.

Sony Warehouse Fire May Have Been Raided by Professionals

New evidence suggests trained criminals used London riots for cover

August 31, 2011 4:30 PM ET
london riots warehouse sony
The Sony warehouse burning during the London riots
David Goddard/Getty Images

New evidence has emerged that suggests the blaze that destroyed the Sony DADC distribution center in London earlier this month was not caused by rioters, but instead was a carefully planned raid carried out by professionals, who used the riots as cover.

Sources within the security field have told the Telegraph that intruders at the facility wielded cutting equipment and spent two hours dismantling a security fence before breaking in. The source also says that the group stole goods and loaded them into a fleet of vans they brought to the warehouse. The original robbers are said to have left the scene by the time looters showed up to pick over the warehouse for CDs, DVDs, video game consoles and other goods.

Spokepersons for Sony and the Metropolitan Police in London have declined to comment on these claims while an investigation is still under way.

Related
Sony Warehouse Destroyed in London Riots
Independent Labels Cope with Aftermath of London Warehouse Fire
PIAS Resumes Shipping After London Warehouse Fire

To read the new issue of Rolling Stone online, plus the entire RS archive: Click Here

prev
Music Main Next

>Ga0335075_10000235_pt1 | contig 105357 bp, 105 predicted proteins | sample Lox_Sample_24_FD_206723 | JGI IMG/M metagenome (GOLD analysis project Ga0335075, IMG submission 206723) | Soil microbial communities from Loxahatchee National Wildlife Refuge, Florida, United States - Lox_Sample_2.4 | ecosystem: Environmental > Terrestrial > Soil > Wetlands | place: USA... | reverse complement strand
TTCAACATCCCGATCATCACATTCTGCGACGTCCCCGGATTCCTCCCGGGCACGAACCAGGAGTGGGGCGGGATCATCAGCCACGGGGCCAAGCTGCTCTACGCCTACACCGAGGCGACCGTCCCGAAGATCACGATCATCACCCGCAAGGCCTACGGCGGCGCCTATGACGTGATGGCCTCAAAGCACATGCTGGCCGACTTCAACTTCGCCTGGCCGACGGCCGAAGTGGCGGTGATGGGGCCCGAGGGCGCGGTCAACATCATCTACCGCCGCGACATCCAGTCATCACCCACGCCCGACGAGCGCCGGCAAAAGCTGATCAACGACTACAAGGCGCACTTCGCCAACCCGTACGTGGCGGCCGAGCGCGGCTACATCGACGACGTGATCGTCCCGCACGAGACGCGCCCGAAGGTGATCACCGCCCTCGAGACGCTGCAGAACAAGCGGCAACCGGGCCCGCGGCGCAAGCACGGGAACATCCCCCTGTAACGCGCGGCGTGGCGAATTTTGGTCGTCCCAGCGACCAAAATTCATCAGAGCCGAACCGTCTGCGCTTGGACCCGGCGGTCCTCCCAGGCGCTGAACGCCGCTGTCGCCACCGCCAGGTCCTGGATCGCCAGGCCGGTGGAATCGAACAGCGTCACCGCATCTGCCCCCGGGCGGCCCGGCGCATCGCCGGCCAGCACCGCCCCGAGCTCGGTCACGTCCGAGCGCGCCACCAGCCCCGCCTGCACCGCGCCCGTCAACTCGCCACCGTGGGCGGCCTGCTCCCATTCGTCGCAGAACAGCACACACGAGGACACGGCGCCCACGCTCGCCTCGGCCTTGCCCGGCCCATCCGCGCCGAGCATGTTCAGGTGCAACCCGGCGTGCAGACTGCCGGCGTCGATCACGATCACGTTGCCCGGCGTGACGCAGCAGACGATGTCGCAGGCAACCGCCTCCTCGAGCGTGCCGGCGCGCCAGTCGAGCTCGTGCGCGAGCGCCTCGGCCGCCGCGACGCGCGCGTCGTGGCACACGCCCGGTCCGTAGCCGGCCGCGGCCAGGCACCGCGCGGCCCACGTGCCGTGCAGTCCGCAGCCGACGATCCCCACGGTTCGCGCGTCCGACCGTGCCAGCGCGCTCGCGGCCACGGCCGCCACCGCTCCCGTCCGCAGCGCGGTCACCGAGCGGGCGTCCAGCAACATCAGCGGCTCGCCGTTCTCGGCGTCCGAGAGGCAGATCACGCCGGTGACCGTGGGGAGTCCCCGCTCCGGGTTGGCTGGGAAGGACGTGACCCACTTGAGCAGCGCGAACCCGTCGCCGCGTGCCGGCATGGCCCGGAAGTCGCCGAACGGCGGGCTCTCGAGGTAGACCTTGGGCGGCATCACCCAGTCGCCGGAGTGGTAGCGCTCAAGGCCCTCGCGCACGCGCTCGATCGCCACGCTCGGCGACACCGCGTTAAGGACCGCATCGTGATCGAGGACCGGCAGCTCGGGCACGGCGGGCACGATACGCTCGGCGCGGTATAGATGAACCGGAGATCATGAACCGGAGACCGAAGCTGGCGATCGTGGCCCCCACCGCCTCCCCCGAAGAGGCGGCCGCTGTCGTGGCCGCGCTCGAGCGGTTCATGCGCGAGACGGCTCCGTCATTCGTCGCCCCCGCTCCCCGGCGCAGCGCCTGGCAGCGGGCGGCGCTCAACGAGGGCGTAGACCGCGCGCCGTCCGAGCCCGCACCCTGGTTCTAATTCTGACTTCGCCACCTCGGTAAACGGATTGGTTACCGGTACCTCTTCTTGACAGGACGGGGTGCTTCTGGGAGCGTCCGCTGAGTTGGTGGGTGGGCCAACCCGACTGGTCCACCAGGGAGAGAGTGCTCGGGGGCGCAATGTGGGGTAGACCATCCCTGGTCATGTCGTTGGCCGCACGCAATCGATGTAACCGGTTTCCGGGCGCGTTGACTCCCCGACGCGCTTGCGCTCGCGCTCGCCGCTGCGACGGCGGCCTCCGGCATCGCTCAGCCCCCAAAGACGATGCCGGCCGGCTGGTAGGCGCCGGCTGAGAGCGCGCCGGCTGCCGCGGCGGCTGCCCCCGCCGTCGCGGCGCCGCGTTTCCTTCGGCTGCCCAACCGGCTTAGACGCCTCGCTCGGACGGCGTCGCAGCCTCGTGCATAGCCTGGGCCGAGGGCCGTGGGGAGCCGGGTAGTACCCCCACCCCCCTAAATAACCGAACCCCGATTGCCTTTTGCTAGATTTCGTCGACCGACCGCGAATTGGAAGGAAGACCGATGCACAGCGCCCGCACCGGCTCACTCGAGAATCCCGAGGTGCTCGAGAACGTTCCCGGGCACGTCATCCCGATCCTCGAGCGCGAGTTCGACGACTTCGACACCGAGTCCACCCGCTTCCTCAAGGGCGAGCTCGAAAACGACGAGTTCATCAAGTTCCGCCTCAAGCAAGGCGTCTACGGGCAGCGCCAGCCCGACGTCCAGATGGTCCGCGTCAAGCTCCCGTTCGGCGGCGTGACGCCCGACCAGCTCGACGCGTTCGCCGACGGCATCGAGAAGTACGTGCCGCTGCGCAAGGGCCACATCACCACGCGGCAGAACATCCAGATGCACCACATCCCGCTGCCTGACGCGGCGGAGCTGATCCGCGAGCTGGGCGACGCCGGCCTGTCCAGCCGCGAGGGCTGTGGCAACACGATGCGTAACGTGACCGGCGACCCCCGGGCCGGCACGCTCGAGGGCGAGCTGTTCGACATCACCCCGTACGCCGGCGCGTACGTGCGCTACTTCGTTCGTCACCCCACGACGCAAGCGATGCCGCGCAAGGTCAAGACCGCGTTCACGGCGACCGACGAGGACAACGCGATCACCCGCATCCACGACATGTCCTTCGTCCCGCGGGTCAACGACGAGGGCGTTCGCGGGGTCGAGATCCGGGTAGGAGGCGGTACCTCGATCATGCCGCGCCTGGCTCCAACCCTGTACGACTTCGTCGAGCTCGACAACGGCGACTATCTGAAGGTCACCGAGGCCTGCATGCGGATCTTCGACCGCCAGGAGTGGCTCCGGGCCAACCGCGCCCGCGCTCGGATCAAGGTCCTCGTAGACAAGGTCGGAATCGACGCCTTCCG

blog comments powered by Disqus
Daily Newsletter

Get the latest RS news in your inbox.

Sign up to receive the Rolling Stone newsletter and special offers from RS and its
marketing partners.

X

We may use your e-mail address to send you the newsletter and offers that may interest you, on behalf of Rolling Stone and its partners. For more information please read our Privacy Policy.

Song Stories

“Promiscuous”

Nelly Furtado with Timbaland | 2006

This club-oriented single featuring Timbaland, who produced Nelly Furtado's third album, Loose, was Furtado’s sexy return after the Canadian singer's exploration of her Portuguese heritage on Folklore. "In the studio, initially I didn’t know if I could do it, 'cause Timbaland wrote that chorus," Furtado said. "I'm like, 'That's cool, but I don't know if I'm ready to do full-out club.'" The flirty lyrics are a dance between a guy and girl, each knowing they will end up in bed together but still playing the game. "Tim and I called it 'The BlackBerry Song,' she said, "because everything we say in the song you could text-message to somebody."

More Song Stories entries »
 
www.expandtheroom.com